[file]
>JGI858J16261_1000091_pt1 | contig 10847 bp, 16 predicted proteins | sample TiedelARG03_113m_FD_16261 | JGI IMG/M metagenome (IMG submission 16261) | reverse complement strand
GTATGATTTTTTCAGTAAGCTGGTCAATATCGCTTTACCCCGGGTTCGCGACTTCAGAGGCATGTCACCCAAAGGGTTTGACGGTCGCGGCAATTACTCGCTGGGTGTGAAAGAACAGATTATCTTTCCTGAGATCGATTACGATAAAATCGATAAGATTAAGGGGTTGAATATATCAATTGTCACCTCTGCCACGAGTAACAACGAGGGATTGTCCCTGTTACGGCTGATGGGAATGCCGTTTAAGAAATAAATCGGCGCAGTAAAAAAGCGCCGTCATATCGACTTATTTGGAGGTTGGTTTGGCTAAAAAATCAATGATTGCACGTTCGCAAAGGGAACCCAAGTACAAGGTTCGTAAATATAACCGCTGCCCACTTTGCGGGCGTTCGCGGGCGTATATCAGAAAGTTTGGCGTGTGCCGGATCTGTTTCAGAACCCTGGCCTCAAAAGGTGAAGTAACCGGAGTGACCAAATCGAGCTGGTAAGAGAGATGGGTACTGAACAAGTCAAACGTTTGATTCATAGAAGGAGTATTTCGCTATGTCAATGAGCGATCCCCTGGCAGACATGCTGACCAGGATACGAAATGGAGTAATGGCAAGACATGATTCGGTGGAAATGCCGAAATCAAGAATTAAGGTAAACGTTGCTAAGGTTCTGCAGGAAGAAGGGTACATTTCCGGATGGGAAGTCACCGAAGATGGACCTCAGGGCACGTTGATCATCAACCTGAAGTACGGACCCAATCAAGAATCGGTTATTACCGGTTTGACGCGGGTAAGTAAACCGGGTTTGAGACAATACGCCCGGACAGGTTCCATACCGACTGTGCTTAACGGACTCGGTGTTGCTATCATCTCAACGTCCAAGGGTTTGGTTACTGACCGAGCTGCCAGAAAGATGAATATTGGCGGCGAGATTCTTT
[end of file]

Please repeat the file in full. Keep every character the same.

>JGI858J16261_1000091_pt1 | contig 10847 bp, 16 predicted proteins | sample TiedelARG03_113m_FD_16261 | JGI IMG/M metagenome (IMG submission 16261) | reverse complement strand
GTATGATTTTTTCAGTAAGCTGGTCAATATCGCTTTACCCCGGGTTCGCGACTTCAGAGGCATGTCACCCAAAGGGTTTGACGGTCGCGGCAATTACTCGCTGGGTGTGAAAGAACAGATTATCTTTCCTGAGATCGATTACGATAAAATCGATAAGATTAAGGGGTTGAATATATCAATTGTCACCTCTGCCACGAGTAACAACGAGGGATTGTCCCTGTTACGGCTGATGGGAATGCCGTTTAAGAAATAAATCGGCGCAGTAAAAAAGCGCCGTCATATCGACTTATTTGGAGGTTGGTTTGGCTAAAAAATCAATGATTGCACGTTCGCAAAGGGAACCCAAGTACAAGGTTCGTAAATATAACCGCTGCCCACTTTGCGGGCGTTCGCGGGCGTATATCAGAAAGTTTGGCGTGTGCCGGATCTGTTTCAGAACCCTGGCCTCAAAAGGTGAAGTAACCGGAGTGACCAAATCGAGCTGGTAAGAGAGATGGGTACTGAACAAGTCAAACGTTTGATTCATAGAAGGAGTATTTCGCTATGTCAATGAGCGATCCCCTGGCAGACATGCTGACCAGGATACGAAATGGAGTAATGGCAAGACATGATTCGGTGGAAATGCCGAAATCAAGAATTAAGGTAAACGTTGCTAAGGTTCTGCAGGAAGAAGGGTACATTTCCGGATGGGAAGTCACCGAAGATGGACCTCAGGGCACGTTGATCATCAACCTGAAGTACGGACCCAATCAAGAATCGGTTATTACCGGTTTGACGCGGGTAAGTAAACCGGGTTTGAGACAATACGCCCGGACAGGTTCCATACCGACTGTGCTTAACGGACTCGGTGTTGCTATCATCTCAACGTCCAAGGGTTTGGTTACTGACCGAGCTGCCAGAAAGATGAATATTGGCGGCGAGATTCTTT